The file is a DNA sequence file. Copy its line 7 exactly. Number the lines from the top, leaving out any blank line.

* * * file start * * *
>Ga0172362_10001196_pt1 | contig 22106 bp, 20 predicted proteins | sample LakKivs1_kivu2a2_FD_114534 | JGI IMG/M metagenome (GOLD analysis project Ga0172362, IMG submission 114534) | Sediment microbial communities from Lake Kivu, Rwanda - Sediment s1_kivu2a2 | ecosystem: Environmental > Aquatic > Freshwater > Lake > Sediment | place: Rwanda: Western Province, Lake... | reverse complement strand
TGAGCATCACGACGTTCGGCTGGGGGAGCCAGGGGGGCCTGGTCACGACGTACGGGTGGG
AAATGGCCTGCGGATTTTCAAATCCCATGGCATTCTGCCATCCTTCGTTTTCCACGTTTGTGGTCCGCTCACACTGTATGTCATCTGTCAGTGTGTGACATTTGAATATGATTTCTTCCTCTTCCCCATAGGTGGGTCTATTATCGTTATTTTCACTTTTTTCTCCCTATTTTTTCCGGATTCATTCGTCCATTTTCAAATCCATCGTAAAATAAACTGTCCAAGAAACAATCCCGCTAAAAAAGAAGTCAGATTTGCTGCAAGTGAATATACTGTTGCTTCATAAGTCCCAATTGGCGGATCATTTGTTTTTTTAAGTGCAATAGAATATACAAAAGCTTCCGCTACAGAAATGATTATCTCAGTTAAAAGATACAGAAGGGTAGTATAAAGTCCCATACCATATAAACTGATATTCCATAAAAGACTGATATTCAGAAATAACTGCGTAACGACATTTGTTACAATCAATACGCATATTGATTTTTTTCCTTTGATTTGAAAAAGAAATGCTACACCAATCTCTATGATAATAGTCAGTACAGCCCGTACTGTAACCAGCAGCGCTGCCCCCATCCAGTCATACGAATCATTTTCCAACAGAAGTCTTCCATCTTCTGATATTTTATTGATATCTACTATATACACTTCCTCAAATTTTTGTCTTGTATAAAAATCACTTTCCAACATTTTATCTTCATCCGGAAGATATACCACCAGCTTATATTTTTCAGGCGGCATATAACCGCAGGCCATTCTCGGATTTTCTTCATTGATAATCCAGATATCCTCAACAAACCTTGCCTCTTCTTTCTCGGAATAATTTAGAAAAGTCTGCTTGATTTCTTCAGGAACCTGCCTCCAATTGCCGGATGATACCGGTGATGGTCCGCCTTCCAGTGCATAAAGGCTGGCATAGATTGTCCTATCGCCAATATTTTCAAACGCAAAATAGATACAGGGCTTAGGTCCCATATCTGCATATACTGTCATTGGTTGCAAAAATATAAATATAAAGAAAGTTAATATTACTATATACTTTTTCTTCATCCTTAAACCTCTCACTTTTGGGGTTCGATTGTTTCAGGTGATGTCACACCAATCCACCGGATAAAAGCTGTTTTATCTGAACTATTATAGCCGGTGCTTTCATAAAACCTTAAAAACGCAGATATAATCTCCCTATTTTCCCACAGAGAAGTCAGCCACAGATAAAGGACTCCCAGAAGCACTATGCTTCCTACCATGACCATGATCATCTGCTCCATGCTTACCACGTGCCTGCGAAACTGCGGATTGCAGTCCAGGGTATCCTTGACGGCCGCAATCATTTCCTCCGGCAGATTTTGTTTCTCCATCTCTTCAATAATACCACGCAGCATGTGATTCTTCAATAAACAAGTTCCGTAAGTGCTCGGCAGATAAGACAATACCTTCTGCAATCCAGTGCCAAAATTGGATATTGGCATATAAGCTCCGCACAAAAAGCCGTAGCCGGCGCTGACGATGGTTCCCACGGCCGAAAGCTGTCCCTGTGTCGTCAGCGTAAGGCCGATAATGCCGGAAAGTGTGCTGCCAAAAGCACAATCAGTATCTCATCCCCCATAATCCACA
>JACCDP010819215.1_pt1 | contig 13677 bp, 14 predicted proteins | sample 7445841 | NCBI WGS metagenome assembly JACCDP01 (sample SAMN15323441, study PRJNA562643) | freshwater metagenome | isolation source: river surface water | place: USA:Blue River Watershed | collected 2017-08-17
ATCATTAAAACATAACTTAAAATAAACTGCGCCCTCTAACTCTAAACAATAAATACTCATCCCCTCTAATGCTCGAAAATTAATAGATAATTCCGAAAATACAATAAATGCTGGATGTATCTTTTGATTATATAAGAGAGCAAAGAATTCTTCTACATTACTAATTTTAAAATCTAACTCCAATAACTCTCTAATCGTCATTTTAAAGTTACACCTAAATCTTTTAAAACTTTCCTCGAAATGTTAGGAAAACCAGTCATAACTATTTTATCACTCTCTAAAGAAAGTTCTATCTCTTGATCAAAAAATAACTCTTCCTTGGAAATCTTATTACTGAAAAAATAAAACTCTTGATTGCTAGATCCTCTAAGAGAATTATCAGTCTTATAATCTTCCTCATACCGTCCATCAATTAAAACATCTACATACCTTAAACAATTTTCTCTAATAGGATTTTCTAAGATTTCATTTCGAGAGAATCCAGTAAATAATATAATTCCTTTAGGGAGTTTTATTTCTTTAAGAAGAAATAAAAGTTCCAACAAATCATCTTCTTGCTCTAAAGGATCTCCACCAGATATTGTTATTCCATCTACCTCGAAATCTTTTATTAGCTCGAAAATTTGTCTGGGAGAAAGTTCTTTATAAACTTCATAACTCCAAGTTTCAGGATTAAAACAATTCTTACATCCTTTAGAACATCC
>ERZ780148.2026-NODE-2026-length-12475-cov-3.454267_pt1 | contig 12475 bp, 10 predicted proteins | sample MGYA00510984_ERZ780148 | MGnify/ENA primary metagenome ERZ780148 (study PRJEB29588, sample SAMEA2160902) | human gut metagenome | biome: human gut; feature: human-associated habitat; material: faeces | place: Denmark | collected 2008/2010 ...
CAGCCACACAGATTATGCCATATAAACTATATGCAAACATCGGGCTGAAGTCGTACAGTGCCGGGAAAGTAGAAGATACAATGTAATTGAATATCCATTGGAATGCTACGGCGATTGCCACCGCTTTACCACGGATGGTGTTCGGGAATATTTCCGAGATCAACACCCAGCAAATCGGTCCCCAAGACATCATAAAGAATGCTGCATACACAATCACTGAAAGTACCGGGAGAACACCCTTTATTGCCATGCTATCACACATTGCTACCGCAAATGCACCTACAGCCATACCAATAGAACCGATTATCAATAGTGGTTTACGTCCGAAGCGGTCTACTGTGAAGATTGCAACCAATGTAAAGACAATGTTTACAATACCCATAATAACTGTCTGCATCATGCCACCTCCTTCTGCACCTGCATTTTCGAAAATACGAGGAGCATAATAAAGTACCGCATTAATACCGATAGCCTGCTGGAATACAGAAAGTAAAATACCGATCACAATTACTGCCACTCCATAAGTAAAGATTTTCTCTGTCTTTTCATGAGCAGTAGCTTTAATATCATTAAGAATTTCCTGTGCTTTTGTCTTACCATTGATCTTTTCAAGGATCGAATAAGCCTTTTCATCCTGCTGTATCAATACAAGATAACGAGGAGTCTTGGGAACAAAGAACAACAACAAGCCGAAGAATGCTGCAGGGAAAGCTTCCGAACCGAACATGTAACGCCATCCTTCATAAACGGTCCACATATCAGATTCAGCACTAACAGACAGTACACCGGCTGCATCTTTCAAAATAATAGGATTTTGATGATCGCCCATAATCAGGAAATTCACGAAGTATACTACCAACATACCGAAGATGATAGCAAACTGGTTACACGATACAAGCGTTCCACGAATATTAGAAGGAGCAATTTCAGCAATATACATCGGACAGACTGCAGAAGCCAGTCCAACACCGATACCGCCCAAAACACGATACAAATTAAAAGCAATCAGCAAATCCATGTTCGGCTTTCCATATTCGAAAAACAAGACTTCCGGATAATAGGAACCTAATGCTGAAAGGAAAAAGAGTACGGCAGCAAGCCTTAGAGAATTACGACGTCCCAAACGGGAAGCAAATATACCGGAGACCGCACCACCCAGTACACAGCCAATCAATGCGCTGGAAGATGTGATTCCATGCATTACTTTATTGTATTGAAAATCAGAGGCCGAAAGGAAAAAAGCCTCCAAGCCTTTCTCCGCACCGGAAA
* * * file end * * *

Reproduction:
CAGCCACACAGATTATGCCATATAAACTATATGCAAACATCGGGCTGAAGTCGTACAGTGCCGGGAAAGTAGAAGATACAATGTAATTGAATATCCATTGGAATGCTACGGCGATTGCCACCGCTTTACCACGGATGGTGTTCGGGAATATTTCCGAGATCAACACCCAGCAAATCGGTCCCCAAGACATCATAAAGAATGCTGCATACACAATCACTGAAAGTACCGGGAGAACACCCTTTATTGCCATGCTATCACACATTGCTACCGCAAATGCACCTACAGCCATACCAATAGAACCGATTATCAATAGTGGTTTACGTCCGAAGCGGTCTACTGTGAAGATTGCAACCAATGTAAAGACAATGTTTACAATACCCATAATAACTGTCTGCATCATGCCACCTCCTTCTGCACCTGCATTTTCGAAAATACGAGGAGCATAATAAAGTACCGCATTAATACCGATAGCCTGCTGGAATACAGAAAGTAAAATACCGATCACAATTACTGCCACTCCATAAGTAAAGATTTTCTCTGTCTTTTCATGAGCAGTAGCTTTAATATCATTAAGAATTTCCTGTGCTTTTGTCTTACCATTGATCTTTTCAAGGATCGAATAAGCCTTTTCATCCTGCTGTATCAATACAAGATAACGAGGAGTCTTGGGAACAAAGAACAACAACAAGCCGAAGAATGCTGCAGGGAAAGCTTCCGAACCGAACATGTAACGCCATCCTTCATAAACGGTCCACATATCAGATTCAGCACTAACAGACAGTACACCGGCTGCATCTTTCAAAATAATAGGATTTTGATGATCGCCCATAATCAGGAAATTCACGAAGTATACTACCAACATACCGAAGATGATAGCAAACTGGTTACACGATACAAGCGTTCCACGAATATTAGAAGGAGCAATTTCAGCAATATACATCGGACAGACTGCAGAAGCCAGTCCAACACCGATACCGCCCAAAACACGATACAAATTAAAAGCAATCAGCAAATCCATGTTCGGCTTTCCATATTCGAAAAACAAGACTTCCGGATAATAGGAACCTAATGCTGAAAGGAAAAAGAGTACGGCAGCAAGCCTTAGAGAATTACGACGTCCCAAACGGGAAGCAAATATACCGGAGACCGCACCACCCAGTACACAGCCAATCAATGCGCTGGAAGATGTGATTCCATGCATTACTTTATTGTATTGAAAATCAGAGGCCGAAAGGAAAAAAGCCTCCAAGCCTTTCTCCGCACCGGAAA